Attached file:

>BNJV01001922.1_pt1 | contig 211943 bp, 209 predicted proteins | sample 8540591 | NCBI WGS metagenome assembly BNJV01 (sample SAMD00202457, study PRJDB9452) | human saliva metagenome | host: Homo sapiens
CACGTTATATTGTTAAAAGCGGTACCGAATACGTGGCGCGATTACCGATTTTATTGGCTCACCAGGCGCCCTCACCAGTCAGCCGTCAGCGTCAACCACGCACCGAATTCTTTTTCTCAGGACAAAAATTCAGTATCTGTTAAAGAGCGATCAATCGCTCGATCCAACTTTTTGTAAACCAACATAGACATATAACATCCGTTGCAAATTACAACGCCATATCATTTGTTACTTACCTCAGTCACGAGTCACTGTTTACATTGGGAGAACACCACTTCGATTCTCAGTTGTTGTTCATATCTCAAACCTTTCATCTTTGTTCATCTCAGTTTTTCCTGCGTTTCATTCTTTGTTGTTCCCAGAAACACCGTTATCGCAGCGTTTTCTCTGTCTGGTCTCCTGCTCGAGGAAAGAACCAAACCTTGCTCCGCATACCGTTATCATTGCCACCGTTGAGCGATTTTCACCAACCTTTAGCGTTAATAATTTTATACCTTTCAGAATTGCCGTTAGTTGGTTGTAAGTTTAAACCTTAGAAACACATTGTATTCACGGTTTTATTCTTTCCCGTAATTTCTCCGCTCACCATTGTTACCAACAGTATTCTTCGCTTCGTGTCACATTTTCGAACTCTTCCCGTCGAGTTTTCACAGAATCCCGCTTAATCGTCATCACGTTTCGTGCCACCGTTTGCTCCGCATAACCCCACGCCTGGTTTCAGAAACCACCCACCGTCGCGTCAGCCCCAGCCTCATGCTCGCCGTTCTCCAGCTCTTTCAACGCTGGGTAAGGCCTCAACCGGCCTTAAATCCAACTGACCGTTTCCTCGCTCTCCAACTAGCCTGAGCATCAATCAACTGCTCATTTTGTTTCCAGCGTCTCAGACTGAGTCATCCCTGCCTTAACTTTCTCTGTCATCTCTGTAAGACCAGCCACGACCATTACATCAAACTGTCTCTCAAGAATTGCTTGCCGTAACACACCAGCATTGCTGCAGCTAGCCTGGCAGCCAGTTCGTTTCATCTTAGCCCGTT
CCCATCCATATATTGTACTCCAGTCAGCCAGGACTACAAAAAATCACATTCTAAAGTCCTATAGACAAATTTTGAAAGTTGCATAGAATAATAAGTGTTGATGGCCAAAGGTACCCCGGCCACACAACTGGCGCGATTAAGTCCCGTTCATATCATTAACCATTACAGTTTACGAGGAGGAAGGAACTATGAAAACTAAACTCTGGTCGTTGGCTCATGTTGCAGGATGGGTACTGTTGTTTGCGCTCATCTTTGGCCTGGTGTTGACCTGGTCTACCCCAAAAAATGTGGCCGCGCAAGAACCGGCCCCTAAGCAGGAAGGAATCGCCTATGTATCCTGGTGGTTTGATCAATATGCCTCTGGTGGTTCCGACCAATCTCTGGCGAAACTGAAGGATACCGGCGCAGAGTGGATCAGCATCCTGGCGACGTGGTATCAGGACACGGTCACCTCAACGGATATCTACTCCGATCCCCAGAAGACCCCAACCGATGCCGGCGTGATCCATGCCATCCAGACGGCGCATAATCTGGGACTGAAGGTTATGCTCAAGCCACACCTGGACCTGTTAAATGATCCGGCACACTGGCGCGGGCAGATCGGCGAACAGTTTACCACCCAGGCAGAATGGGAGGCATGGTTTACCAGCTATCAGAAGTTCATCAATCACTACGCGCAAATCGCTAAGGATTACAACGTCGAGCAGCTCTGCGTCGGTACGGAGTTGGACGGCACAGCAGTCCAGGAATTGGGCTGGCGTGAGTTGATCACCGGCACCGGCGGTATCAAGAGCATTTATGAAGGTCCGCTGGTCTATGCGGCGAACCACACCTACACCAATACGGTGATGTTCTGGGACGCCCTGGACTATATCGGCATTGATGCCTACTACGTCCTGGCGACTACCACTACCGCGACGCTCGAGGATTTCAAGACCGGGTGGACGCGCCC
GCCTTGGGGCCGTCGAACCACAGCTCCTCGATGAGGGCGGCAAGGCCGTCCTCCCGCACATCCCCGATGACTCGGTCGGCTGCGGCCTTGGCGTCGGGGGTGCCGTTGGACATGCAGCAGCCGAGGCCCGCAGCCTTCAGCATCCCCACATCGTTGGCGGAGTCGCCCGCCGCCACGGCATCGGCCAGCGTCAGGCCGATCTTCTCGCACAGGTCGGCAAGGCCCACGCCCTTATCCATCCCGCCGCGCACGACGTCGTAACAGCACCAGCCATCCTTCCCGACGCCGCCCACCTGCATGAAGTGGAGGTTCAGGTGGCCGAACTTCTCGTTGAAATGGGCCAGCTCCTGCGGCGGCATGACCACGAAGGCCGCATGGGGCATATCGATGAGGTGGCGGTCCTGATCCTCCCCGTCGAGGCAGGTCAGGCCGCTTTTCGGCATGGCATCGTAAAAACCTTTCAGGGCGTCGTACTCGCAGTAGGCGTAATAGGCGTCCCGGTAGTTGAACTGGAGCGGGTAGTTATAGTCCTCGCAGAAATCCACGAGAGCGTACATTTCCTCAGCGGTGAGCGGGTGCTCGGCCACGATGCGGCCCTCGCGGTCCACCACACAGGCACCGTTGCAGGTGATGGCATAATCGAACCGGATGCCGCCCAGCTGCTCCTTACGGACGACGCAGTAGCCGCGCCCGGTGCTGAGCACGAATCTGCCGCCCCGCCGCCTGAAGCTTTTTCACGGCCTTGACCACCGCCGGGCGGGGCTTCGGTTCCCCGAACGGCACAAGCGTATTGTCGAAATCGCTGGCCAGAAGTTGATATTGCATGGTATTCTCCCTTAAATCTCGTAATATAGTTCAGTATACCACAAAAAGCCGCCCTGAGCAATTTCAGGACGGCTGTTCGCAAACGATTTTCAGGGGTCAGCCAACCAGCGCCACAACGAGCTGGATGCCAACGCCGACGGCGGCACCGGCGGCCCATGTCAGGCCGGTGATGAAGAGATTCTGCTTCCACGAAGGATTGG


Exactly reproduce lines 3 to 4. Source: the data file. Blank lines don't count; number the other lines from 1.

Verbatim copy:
CCCATCCATATATTGTACTCCAGTCAGCCAGGACTACAAAAAATCACATTCTAAAGTCCTATAGACAAATTTTGAAAGTTGCATAGAATAATAAGTGTTGATGGCCAAAGGTACCCCGGCCACACAACTGGCGCGATTAAGTCCCGTTCATATCATTAACCATTACAGTTTACGAGGAGGAAGGAACTATGAAAACTAAACTCTGGTCGTTGGCTCATGTTGCAGGATGGGTACTGTTGTTTGCGCTCATCTTTGGCCTGGTGTTGACCTGGTCTACCCCAAAAAATGTGGCCGCGCAAGAACCGGCCCCTAAGCAGGAAGGAATCGCCTATGTATCCTGGTGGTTTGATCAATATGCCTCTGGTGGTTCCGACCAATCTCTGGCGAAACTGAAGGATACCGGCGCAGAGTGGATCAGCATCCTGGCGACGTGGTATCAGGACACGGTCACCTCAACGGATATCTACTCCGATCCCCAGAAGACCCCAACCGATGCCGGCGTGATCCATGCCATCCAGACGGCGCATAATCTGGGACTGAAGGTTATGCTCAAGCCACACCTGGACCTGTTAAATGATCCGGCACACTGGCGCGGGCAGATCGGCGAACAGTTTACCACCCAGGCAGAATGGGAGGCATGGTTTACCAGCTATCAGAAGTTCATCAATCACTACGCGCAAATCGCTAAGGATTACAACGTCGAGCAGCTCTGCGTCGGTACGGAGTTGGACGGCACAGCAGTCCAGGAATTGGGCTGGCGTGAGTTGATCACCGGCACCGGCGGTATCAAGAGCATTTATGAAGGTCCGCTGGTCTATGCGGCGAACCACACCTACACCAATACGGTGATGTTCTGGGACGCCCTGGACTATATCGGCATTGATGCCTACTACGTCCTGGCGACTACCACTACCGCGACGCTCGAGGATTTCAAGACCGGGTGGACGCGCCC
GCCTTGGGGCCGTCGAACCACAGCTCCTCGATGAGGGCGGCAAGGCCGTCCTCCCGCACATCCCCGATGACTCGGTCGGCTGCGGCCTTGGCGTCGGGGGTGCCGTTGGACATGCAGCAGCCGAGGCCCGCAGCCTTCAGCATCCCCACATCGTTGGCGGAGTCGCCCGCCGCCACGGCATCGGCCAGCGTCAGGCCGATCTTCTCGCACAGGTCGGCAAGGCCCACGCCCTTATCCATCCCGCCGCGCACGACGTCGTAACAGCACCAGCCATCCTTCCCGACGCCGCCCACCTGCATGAAGTGGAGGTTCAGGTGGCCGAACTTCTCGTTGAAATGGGCCAGCTCCTGCGGCGGCATGACCACGAAGGCCGCATGGGGCATATCGATGAGGTGGCGGTCCTGATCCTCCCCGTCGAGGCAGGTCAGGCCGCTTTTCGGCATGGCATCGTAAAAACCTTTCAGGGCGTCGTACTCGCAGTAGGCGTAATAGGCGTCCCGGTAGTTGAACTGGAGCGGGTAGTTATAGTCCTCGCAGAAATCCACGAGAGCGTACATTTCCTCAGCGGTGAGCGGGTGCTCGGCCACGATGCGGCCCTCGCGGTCCACCACACAGGCACCGTTGCAGGTGATGGCATAATCGAACCGGATGCCGCCCAGCTGCTCCTTACGGACGACGCAGTAGCCGCGCCCGGTGCTGAGCACGAATCTGCCGCCCCGCCGCCTGAAGCTTTTTCACGGCCTTGACCACCGCCGGGCGGGGCTTCGGTTCCCCGAACGGCACAAGCGTATTGTCGAAATCGCTGGCCAGAAGTTGATATTGCATGGTATTCTCCCTTAAATCTCGTAATATAGTTCAGTATACCACAAAAAGCCGCCCTGAGCAATTTCAGGACGGCTGTTCGCAAACGATTTTCAGGGGTCAGCCAACCAGCGCCACAACGAGCTGGATGCCAACGCCGACGGCGGCACCGGCGGCCCATGTCAGGCCGGTGATGAAGAGATTCTGCTTCCACGAAGGATTGG